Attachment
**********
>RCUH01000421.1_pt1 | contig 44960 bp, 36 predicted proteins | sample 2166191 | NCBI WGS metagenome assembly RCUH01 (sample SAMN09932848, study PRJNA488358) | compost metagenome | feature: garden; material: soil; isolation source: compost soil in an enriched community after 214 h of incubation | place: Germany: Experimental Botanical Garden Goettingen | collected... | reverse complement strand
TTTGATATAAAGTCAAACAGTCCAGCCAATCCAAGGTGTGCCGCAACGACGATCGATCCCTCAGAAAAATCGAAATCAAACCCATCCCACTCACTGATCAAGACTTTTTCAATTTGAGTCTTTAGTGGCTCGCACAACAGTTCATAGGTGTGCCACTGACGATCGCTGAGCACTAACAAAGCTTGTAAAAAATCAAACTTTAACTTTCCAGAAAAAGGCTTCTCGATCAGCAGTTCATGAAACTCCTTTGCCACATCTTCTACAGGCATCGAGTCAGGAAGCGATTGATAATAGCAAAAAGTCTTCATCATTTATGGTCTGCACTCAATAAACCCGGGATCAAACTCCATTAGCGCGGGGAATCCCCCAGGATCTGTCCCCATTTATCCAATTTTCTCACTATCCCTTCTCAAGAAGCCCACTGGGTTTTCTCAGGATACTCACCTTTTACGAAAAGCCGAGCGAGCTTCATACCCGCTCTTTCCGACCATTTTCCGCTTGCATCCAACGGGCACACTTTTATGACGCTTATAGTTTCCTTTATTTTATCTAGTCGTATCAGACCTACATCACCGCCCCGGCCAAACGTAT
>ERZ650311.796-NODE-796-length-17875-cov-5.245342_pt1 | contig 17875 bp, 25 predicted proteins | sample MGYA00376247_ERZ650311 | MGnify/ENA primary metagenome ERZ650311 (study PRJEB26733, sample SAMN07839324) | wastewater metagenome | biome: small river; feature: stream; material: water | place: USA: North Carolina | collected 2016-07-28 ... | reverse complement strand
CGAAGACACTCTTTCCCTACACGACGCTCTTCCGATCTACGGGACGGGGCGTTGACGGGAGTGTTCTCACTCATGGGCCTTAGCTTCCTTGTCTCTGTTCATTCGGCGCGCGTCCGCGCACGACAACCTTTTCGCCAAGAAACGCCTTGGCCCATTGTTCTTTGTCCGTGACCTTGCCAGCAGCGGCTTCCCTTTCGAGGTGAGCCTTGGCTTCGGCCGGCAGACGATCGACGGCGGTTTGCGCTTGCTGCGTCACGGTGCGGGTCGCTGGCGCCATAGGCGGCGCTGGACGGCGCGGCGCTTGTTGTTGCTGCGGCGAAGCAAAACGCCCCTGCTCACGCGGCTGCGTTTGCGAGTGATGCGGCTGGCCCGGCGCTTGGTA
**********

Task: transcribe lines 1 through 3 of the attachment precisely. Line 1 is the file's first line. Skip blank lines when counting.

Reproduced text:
>RCUH01000421.1_pt1 | contig 44960 bp, 36 predicted proteins | sample 2166191 | NCBI WGS metagenome assembly RCUH01 (sample SAMN09932848, study PRJNA488358) | compost metagenome | feature: garden; material: soil; isolation source: compost soil in an enriched community after 214 h of incubation | place: Germany: Experimental Botanical Garden Goettingen | collected... | reverse complement strand
TTTGATATAAAGTCAAACAGTCCAGCCAATCCAAGGTGTGCCGCAACGACGATCGATCCCTCAGAAAAATCGAAATCAAACCCATCCCACTCACTGATCAAGACTTTTTCAATTTGAGTCTTTAGTGGCTCGCACAACAGTTCATAGGTGTGCCACTGACGATCGCTGAGCACTAACAAAGCTTGTAAAAAATCAAACTTTAACTTTCCAGAAAAAGGCTTCTCGATCAGCAGTTCATGAAACTCCTTTGCCACATCTTCTACAGGCATCGAGTCAGGAAGCGATTGATAATAGCAAAAAGTCTTCATCATTTATGGTCTGCACTCAATAAACCCGGGATCAAACTCCATTAGCGCGGGGAATCCCCCAGGATCTGTCCCCATTTATCCAATTTTCTCACTATCCCTTCTCAAGAAGCCCACTGGGTTTTCTCAGGATACTCACCTTTTACGAAAAGCCGAGCGAGCTTCATACCCGCTCTTTCCGACCATTTTCCGCTTGCATCCAACGGGCACACTTTTATGACGCTTATAGTTTCCTTTATTTTATCTAGTCGTATCAGACCTACATCACCGCCCCGGCCAAACGTAT
>ERZ650311.796-NODE-796-length-17875-cov-5.245342_pt1 | contig 17875 bp, 25 predicted proteins | sample MGYA00376247_ERZ650311 | MGnify/ENA primary metagenome ERZ650311 (study PRJEB26733, sample SAMN07839324) | wastewater metagenome | biome: small river; feature: stream; material: water | place: USA: North Carolina | collected 2016-07-28 ... | reverse complement strand